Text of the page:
A revocable living trust is an estate planning tool that can eliminate the need for the probate administration process. If you have a trust in place, so long as you properly transfer title of your assets to your trust, probate will not be required for your estate. Probate is a public process, which requires filing an inventory and accounting of your assets. While the purpose of a probate proceeding is intended to be administrative rather than adversarial in nature, probate does provide a forum for heirs to contest terms of your will or dispute with other heirs and beneficiaries. Revocable living trusts are private documents not subject to probate proceedings, so the use of a trust can help to reduce the potential for conflict surrounding your estate.

Appoint a Neutral Trustee or Personal Representative

Instead of appointing your spouse or a child as the trustee or personal representative for your estate, consider appointing an institutional trustee such as your bank’s trust department, or professional fiduciary. A professional or institutional fiduciary is not subject to the same family pressures and can provide neutral management of your estate. While professional fiduciary may not be familiar with your family dynamics and can be a bit more impersonal, this approach can be quite advantageous in providing neutral administration and reducing conflict.

If You Intend to Disinherit Someone Clearly Explain Your Decision in Your Will or Trust

If you want to disinherit a family member, especially if it is a child, very clearly explain in your will or trust your intent to disinherit your child. List the individual by name and give a brief explanation of why you intend to disinherit him or her. However, don’t go overboard in your explanation and make sure that your reason for disinheriting the individual is not easily challenged or against public policy.

Communicate Your Intentions and Seek Professional Advice

These are some of the techniques available to reduce disputes and conflicts regarding your estate. By implementing some of these strategies and discussing an overall plan with your family that addresses any potential disputes or inequity problems, you may be able to avoid a dispute.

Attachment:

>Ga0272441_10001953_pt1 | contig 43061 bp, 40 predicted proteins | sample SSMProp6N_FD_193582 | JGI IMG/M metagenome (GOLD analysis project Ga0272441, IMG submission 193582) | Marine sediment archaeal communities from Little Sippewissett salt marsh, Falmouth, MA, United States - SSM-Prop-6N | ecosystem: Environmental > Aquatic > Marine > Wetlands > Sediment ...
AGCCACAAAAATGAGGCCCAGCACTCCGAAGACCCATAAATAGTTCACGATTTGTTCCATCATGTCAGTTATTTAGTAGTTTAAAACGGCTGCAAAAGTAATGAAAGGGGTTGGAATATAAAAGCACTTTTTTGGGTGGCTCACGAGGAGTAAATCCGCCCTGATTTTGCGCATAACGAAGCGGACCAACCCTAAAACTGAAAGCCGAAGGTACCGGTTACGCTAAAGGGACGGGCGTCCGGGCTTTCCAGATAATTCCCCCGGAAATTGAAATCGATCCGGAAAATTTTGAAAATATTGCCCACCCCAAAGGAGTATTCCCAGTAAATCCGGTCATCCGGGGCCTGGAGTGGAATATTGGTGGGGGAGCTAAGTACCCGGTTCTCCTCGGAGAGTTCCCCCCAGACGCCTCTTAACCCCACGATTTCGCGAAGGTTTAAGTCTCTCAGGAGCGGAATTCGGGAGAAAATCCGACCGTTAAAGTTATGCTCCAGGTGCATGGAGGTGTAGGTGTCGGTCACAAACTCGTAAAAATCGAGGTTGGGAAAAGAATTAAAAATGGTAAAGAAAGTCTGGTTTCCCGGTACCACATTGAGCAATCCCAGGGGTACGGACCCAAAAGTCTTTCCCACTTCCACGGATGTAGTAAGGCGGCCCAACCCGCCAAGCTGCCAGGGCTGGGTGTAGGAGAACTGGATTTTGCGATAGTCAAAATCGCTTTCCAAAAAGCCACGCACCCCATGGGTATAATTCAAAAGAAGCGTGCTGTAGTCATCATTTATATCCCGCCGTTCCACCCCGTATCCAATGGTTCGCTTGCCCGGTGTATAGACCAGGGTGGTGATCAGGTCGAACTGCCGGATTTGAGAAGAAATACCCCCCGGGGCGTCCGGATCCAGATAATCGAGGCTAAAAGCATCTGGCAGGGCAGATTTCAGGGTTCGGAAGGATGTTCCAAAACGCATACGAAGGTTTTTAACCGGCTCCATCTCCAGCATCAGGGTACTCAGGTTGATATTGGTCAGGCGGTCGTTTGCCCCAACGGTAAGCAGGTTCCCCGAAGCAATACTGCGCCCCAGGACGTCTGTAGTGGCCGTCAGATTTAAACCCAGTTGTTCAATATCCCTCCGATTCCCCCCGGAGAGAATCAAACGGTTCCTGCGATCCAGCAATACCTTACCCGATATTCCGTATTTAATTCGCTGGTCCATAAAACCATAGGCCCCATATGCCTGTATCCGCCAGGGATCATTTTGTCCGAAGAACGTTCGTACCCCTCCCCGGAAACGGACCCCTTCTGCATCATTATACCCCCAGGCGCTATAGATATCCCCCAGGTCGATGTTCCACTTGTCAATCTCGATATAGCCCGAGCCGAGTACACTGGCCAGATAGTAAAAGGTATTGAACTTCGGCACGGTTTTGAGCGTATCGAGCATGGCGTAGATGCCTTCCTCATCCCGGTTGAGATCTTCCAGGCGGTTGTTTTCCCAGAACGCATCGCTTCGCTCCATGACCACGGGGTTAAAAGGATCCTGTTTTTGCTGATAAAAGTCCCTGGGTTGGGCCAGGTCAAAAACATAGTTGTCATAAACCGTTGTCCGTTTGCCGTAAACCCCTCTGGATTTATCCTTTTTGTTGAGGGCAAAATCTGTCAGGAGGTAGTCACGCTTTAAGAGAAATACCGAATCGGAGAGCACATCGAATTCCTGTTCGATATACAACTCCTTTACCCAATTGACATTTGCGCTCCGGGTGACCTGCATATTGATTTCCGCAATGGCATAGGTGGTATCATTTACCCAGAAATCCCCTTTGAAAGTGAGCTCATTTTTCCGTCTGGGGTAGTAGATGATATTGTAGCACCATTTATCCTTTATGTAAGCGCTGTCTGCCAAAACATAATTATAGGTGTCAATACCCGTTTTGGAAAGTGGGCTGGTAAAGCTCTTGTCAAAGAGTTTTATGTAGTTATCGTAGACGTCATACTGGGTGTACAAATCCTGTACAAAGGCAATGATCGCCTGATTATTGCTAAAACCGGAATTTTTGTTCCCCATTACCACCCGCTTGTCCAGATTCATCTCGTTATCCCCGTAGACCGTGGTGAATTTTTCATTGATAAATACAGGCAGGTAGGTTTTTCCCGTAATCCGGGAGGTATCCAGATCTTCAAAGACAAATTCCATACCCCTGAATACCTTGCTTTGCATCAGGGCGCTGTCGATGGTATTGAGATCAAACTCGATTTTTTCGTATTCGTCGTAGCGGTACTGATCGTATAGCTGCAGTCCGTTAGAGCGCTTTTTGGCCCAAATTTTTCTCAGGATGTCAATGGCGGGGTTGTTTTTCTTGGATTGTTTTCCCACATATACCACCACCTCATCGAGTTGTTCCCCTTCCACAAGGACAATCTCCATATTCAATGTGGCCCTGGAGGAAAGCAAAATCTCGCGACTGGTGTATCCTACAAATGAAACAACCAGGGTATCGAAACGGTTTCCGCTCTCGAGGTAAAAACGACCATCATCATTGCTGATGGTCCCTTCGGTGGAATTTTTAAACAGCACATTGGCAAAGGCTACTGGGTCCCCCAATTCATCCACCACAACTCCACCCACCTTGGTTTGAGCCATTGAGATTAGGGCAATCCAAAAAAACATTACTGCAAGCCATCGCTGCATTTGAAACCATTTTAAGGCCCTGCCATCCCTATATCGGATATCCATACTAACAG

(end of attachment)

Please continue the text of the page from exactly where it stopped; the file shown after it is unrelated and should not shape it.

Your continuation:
Your particular estate may have estate tax or other considerations, so seek the professional advice of your attorney, CPA or financial planner. Your advisers may also have additional ideas to help reduce conflicts based on your personal and family situation.

Estate Planning for the Small Business Owner

Most small business owners barely have time to stop to catch their breath, much less think about their estate plans. However, for a small business owner estate planning can be as important as budgeting, forecasting or any other planning.
Why is estate planning important to small business owners? More than likely, if you own a business a large part of your personal wealth is tied to that business. Without a plan you lose the ability to manage the transition of your business, and your wealth. Estate planning enables you to be in control of what happens to your business interest upon your death or incapacity, rather than leaving it to state law, family members, your partners, or even creditors.

Review Your Will or Trust to Ensure it Addresses Your Business Ownership Interests

If you already have a will or trust in place, review it to make sure it addresses your intentions for your business interests upon your death or incapacity. This may include a specific provision in your will that passes your business interest to your spouse, or other family members, or a specific acknowledgement of your business ownership interests and a statement your intent that your family honor the terms of an existing operating agreement.